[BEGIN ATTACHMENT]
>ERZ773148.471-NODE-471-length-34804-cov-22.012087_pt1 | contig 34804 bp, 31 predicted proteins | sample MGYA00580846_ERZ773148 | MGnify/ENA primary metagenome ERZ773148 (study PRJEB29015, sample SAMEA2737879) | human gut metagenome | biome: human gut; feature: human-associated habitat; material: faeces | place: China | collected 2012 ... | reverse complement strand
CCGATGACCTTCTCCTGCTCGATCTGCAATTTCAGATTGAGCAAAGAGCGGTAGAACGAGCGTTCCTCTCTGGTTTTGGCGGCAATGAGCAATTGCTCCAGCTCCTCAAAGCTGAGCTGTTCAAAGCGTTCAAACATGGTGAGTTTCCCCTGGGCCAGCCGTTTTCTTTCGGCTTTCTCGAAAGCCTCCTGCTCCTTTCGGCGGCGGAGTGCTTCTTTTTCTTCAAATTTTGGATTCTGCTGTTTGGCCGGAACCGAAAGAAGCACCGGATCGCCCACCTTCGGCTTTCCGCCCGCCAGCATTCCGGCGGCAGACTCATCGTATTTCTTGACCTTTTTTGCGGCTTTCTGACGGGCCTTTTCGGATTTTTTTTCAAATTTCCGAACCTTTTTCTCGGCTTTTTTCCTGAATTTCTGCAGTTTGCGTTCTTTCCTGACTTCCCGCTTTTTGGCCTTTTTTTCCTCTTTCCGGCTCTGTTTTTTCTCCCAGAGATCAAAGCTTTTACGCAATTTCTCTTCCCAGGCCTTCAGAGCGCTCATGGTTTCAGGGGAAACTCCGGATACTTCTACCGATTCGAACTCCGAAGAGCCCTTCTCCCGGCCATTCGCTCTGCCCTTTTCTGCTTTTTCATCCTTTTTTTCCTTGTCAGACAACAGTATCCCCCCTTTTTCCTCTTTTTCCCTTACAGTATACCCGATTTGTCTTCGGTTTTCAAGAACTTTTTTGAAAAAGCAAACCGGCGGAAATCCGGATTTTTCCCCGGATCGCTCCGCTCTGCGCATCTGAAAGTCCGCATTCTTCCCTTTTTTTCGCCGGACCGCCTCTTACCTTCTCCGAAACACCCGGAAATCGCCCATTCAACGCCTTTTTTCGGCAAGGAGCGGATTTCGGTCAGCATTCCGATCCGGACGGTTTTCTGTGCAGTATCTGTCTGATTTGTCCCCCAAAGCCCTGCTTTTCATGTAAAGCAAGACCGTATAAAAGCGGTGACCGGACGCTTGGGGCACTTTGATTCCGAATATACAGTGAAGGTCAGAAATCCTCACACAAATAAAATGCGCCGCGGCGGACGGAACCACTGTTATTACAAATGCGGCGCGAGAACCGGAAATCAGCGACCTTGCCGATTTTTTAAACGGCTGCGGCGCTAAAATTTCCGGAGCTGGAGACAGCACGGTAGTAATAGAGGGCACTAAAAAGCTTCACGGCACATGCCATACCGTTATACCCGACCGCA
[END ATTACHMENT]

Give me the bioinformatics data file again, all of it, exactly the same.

>ERZ773148.471-NODE-471-length-34804-cov-22.012087_pt1 | contig 34804 bp, 31 predicted proteins | sample MGYA00580846_ERZ773148 | MGnify/ENA primary metagenome ERZ773148 (study PRJEB29015, sample SAMEA2737879) | human gut metagenome | biome: human gut; feature: human-associated habitat; material: faeces | place: China | collected 2012 ... | reverse complement strand
CCGATGACCTTCTCCTGCTCGATCTGCAATTTCAGATTGAGCAAAGAGCGGTAGAACGAGCGTTCCTCTCTGGTTTTGGCGGCAATGAGCAATTGCTCCAGCTCCTCAAAGCTGAGCTGTTCAAAGCGTTCAAACATGGTGAGTTTCCCCTGGGCCAGCCGTTTTCTTTCGGCTTTCTCGAAAGCCTCCTGCTCCTTTCGGCGGCGGAGTGCTTCTTTTTCTTCAAATTTTGGATTCTGCTGTTTGGCCGGAACCGAAAGAAGCACCGGATCGCCCACCTTCGGCTTTCCGCCCGCCAGCATTCCGGCGGCAGACTCATCGTATTTCTTGACCTTTTTTGCGGCTTTCTGACGGGCCTTTTCGGATTTTTTTTCAAATTTCCGAACCTTTTTCTCGGCTTTTTTCCTGAATTTCTGCAGTTTGCGTTCTTTCCTGACTTCCCGCTTTTTGGCCTTTTTTTCCTCTTTCCGGCTCTGTTTTTTCTCCCAGAGATCAAAGCTTTTACGCAATTTCTCTTCCCAGGCCTTCAGAGCGCTCATGGTTTCAGGGGAAACTCCGGATACTTCTACCGATTCGAACTCCGAAGAGCCCTTCTCCCGGCCATTCGCTCTGCCCTTTTCTGCTTTTTCATCCTTTTTTTCCTTGTCAGACAACAGTATCCCCCCTTTTTCCTCTTTTTCCCTTACAGTATACCCGATTTGTCTTCGGTTTTCAAGAACTTTTTTGAAAAAGCAAACCGGCGGAAATCCGGATTTTTCCCCGGATCGCTCCGCTCTGCGCATCTGAAAGTCCGCATTCTTCCCTTTTTTTCGCCGGACCGCCTCTTACCTTCTCCGAAACACCCGGAAATCGCCCATTCAACGCCTTTTTTCGGCAAGGAGCGGATTTCGGTCAGCATTCCGATCCGGACGGTTTTCTGTGCAGTATCTGTCTGATTTGTCCCCCAAAGCCCTGCTTTTCATGTAAAGCAAGACCGTATAAAAGCGGTGACCGGACGCTTGGGGCACTTTGATTCCGAATATACAGTGAAGGTCAGAAATCCTCACACAAATAAAATGCGCCGCGGCGGACGGAACCACTGTTATTACAAATGCGGCGCGAGAACCGGAAATCAGCGACCTTGCCGATTTTTTAAACGGCTGCGGCGCTAAAATTTCCGGAGCTGGAGACAGCACGGTAGTAATAGAGGGCACTAAAAAGCTTCACGGCACATGCCATACCGTTATACCCGACCGCA